Permascand is an engineering and manufacturing company that has been supplying electrodes with catalytic coatings to the electrochemical industry for more than 50 years. The head office and manufacturing are situated in Ljungaverk in northern Sweden, and the company’s solutions have a wide range of applications, including water treatment and the production and storage of renewable energy.
The company was acquired by private equity firm Norvestor in 2015. It was then, when they were looking for senior executives to build the company, that they came across Peter Lundström.
Peter describes this first meeting as a defining moment. “I saw something that was like a diamond hidden down a mine. It was not really polished, but it could be a beautiful stone if it was under the right leadership and was developed.” Peter decided he was the one to polish that stone, joined the company as a shareholder, and in 2017 took the leadership role.
On becoming CEO, Peter focused on leadership. He describes how he began changing the culture by adjusting the vocabulary around the work the company does. “We have a few mantras in the business, such as ‘Safety starts with me’. These mantras are underpinned by the idea that it doesn’t matter where you’re working in the company; we all have a responsibility.”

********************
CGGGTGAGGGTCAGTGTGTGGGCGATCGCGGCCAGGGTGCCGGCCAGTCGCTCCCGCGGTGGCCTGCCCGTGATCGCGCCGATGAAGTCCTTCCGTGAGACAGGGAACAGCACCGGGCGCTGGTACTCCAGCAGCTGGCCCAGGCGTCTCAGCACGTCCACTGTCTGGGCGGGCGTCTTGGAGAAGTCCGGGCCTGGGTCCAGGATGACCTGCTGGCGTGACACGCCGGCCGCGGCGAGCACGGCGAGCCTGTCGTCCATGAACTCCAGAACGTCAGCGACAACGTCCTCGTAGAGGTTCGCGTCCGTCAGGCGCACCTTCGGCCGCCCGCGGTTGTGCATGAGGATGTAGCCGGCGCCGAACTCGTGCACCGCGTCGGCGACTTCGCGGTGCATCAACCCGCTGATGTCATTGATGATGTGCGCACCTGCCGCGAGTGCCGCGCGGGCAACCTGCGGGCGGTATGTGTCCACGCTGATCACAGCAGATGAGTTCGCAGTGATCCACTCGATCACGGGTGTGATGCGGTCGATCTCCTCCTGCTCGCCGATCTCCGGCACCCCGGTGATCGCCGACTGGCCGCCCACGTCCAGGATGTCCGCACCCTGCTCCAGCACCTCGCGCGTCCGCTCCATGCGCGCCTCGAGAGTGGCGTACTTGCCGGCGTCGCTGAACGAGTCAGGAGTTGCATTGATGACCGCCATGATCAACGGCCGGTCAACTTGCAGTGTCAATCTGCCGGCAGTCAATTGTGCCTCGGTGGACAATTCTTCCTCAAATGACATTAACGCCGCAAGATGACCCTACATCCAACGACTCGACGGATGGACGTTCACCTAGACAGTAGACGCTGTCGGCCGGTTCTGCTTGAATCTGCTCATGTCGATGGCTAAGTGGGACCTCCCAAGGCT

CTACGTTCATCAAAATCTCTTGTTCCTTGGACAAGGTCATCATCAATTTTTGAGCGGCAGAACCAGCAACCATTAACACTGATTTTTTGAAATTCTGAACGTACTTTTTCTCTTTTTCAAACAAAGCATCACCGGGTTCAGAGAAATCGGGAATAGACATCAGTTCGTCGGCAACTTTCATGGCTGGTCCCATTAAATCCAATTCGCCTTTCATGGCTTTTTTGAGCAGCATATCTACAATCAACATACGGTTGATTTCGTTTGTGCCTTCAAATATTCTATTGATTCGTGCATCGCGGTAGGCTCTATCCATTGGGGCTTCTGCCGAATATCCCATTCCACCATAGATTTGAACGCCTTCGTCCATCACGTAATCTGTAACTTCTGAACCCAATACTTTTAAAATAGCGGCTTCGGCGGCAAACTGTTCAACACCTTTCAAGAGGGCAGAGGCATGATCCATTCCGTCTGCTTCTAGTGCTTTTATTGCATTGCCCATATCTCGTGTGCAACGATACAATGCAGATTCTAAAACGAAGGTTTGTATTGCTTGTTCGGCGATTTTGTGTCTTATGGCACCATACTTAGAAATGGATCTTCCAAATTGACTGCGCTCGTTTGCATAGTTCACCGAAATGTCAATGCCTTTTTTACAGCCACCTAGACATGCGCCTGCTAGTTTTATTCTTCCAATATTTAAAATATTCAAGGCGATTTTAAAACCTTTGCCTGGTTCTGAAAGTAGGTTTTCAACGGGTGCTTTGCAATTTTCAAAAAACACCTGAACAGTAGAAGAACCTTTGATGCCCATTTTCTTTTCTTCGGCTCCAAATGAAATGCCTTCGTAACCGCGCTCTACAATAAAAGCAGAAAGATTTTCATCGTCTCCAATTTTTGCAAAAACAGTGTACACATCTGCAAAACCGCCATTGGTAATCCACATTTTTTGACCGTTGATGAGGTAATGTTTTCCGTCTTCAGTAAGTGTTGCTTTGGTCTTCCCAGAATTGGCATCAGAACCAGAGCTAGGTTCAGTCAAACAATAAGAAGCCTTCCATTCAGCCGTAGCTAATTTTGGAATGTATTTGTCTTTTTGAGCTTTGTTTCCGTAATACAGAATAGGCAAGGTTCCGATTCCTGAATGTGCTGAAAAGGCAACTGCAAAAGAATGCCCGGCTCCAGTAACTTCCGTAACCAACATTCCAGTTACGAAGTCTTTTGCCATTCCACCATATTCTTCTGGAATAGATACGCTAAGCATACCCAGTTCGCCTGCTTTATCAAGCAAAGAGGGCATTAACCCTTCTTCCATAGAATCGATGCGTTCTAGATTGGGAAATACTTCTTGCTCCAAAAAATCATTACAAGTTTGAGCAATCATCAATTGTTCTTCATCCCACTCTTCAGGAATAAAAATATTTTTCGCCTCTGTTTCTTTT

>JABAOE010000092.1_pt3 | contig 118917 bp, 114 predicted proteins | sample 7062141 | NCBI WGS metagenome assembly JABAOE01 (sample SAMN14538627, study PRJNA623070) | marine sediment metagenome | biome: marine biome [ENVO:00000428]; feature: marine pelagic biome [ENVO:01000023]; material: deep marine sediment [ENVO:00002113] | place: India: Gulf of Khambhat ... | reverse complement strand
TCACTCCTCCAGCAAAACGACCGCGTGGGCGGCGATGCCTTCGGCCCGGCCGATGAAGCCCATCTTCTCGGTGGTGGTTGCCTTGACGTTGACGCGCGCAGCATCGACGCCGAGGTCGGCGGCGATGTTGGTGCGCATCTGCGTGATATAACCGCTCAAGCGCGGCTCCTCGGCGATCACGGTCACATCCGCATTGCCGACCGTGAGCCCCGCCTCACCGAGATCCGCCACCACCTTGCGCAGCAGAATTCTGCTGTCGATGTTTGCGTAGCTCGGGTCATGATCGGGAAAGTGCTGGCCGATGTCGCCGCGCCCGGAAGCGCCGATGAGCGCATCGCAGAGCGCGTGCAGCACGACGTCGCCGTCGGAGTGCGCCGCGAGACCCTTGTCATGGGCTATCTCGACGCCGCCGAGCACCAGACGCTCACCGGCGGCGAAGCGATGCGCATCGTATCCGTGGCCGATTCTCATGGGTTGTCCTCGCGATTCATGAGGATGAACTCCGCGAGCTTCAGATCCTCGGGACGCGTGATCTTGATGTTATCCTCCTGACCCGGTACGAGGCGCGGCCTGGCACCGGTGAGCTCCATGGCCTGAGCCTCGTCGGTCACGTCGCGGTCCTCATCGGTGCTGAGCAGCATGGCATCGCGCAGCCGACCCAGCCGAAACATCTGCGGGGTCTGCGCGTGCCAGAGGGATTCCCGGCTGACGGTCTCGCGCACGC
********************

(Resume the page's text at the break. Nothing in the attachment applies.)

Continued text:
As well as embedding a language of shared ownership, Peter began a culture of innovation. “We normally never start with a budget; we start with an idea. We need to feel that we can do whatever we want. And so, we created an environment where we don’t start with the hurdles because there will always be hurdles.”
These cultural changes were not only good for his staff; Peter knew they would be good for the long-term future of the business. “Good culture brings good value for shareholders and makes a platform for growth because that is what we are aiming for—growing and making money. That’s our ultimate goal.”
Like all of us, Permascand has had to manage its way through the global pandemic, but a combination of factors meant the company fared well. “Because we have a network around the globe, we got early signals from China that something was going on. We rescheduled some of the materials that normally go by boat and took them by train instead. So that was kind of the starting point of this whole game. Because one month later, it was a lockdown situation.“
Even with advance warning, some of Permascand’s markets were hit hard. Peter’s management team held daily meetings and undertook scenario planning for the possibilities that could potentially unfold. “We looked at risk and opportunities, with one goal: focusing on customers and making sure that we could continue to deliver. If we can deliver and sell, we will get paid, and we will get cash flow. And we can keep it going.” The team worked closely with their supply chain partners to make sure they were taken care of too. “We made sure that all the suppliers got paid promptly. We didn’t want them to suffer more than necessary.” The company survived the first year, and by the second year, things were much easier.”
We still have this crisis management alert, but we are in a pretty good situation at the moment with suppliers. So there is no immediate crisis. But if things start to get bad again, we know how to manage it.